A curriculum designed to meet the demands of West Virginia's second-largest industry has advanced to the next stage, as the Hospitality & Tourism Management program at West Virginia University's business school has been upgraded to an "area of emphasis."
When the WVU's College of Business and Economics (B&E) dove into the development of a Hospitality & Tourism Management program, it did not come about on a whim. In fact, the program is based upon years of discussion and planning.
As with the maturation of any collegiate program, there are steps to be taken and processes to be followed. Now, the program has taken a jump to the next level with its official designation as an "area of emphasis" by West Virginia University. The program designation came about when B&E developed four core courses in the Department of Management and Industrial Relations. The business school, quite simply, has now set its future sights on making Hospitality & Tourism Management an academic major.
"The Hospitality & Tourism Management program has been upgraded to an area of emphasis, which is a great next step in the overall development of the program," said Dr. Karen France, B&E Associate Dean of Academic Affairs. "We started this program by offering individual courses as we could make them available. Now, we have a quality core of four courses, and we believe we are well on our way to the development of an official major in this area of study."
The four core courses for the program include Hospitality & Tourism Leadership, Hotel Operations, Tourism Management and Restaurant Operations Management. Teaching Assistant Professor and Program Coordinator Frank DeMarco said there is demand for the curriculum, and that West Virginia's tourism and hospitality industry will benefit as a result.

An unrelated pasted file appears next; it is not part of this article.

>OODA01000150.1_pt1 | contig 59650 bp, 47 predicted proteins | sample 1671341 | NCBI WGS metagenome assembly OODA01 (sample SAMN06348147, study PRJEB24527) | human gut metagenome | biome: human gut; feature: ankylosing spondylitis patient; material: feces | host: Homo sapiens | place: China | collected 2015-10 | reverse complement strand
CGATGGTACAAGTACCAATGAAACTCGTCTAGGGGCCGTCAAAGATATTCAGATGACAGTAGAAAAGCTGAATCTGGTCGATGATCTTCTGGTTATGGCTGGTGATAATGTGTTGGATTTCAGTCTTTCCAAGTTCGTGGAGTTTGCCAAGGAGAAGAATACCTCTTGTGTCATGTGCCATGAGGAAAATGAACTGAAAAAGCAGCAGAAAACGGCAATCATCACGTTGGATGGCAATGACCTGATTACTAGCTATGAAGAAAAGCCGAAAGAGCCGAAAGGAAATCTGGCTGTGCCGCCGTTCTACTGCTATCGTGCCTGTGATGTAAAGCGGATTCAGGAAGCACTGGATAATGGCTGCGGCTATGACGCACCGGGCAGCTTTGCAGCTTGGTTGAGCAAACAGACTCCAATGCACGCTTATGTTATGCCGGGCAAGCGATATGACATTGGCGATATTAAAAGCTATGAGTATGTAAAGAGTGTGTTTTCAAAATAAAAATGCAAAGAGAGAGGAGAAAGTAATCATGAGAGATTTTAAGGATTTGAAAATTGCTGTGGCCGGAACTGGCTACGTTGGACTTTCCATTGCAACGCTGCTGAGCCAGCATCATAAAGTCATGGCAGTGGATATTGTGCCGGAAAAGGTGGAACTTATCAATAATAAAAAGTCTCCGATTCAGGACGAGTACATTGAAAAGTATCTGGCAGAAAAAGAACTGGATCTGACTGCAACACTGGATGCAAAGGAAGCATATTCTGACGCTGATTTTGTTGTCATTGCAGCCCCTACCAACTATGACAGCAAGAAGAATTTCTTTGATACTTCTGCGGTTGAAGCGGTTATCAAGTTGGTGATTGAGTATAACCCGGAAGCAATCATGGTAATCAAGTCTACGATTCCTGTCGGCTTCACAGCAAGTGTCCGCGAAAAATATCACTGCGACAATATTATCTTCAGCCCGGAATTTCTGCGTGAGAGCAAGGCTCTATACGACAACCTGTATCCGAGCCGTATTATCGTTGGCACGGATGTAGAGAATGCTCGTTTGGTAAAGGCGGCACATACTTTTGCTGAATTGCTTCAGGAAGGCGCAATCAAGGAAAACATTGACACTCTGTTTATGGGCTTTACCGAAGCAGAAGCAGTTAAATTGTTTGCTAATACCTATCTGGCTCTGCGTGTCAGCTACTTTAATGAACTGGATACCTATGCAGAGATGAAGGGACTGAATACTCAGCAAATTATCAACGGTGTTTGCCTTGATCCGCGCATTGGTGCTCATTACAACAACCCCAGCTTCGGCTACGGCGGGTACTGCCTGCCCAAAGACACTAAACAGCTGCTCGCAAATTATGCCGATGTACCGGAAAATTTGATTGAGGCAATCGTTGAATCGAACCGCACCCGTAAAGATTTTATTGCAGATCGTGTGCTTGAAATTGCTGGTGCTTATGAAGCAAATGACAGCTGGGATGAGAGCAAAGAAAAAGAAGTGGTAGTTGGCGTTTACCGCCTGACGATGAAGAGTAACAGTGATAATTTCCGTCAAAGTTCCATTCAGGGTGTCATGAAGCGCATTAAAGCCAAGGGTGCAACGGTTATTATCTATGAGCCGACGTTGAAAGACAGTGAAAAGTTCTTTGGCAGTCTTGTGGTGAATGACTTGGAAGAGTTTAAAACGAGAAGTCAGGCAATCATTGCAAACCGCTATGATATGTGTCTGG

"There has been a solid demand for courses in the program and we really believe this will only strengthen the tourism and hospitality industry in West Virginia, across the country and anywhere our graduates land internationally," DeMarco said. "We have two fantastic learning labs in Taziki's Mediterranean Café at the Mountainlair on campus and the Waterfront Place Hotel to give our students practical experience. Couple that with the academic component and students have a great program from which to learn."
He explained that the hospitality and tourism industry has qualified individuals to fill positions in day-to-day operations, but industry employers must many times look outside West Virginia to fill management positions. This program, he said, would help change that.
"We have received very positive feedback from the West Virginia Division of Tourism and the West Virginia Hospitality and Travel Association about this program. I think these industry organizations realize that this program can help fill the gap of a lack of qualified individuals for management positions in the hospitality and tourism industry," said DeMarco.
Dr. Jose Sartarelli, Milan Puskar Dean, WVU College of Business and Economics, said that the decision to further develop the program is a reflection of work force demands within the state.
"The hospitality and tourism industry is West Virginia's second-largest industry," Sartarelli said. "If we can help produce outstanding management candidates for this industry and establish a reputation for being able to provide quality management candidates, we have met our commitment as a land grant institution and helped our students get placed in great jobs. This would be outstanding, all the way around."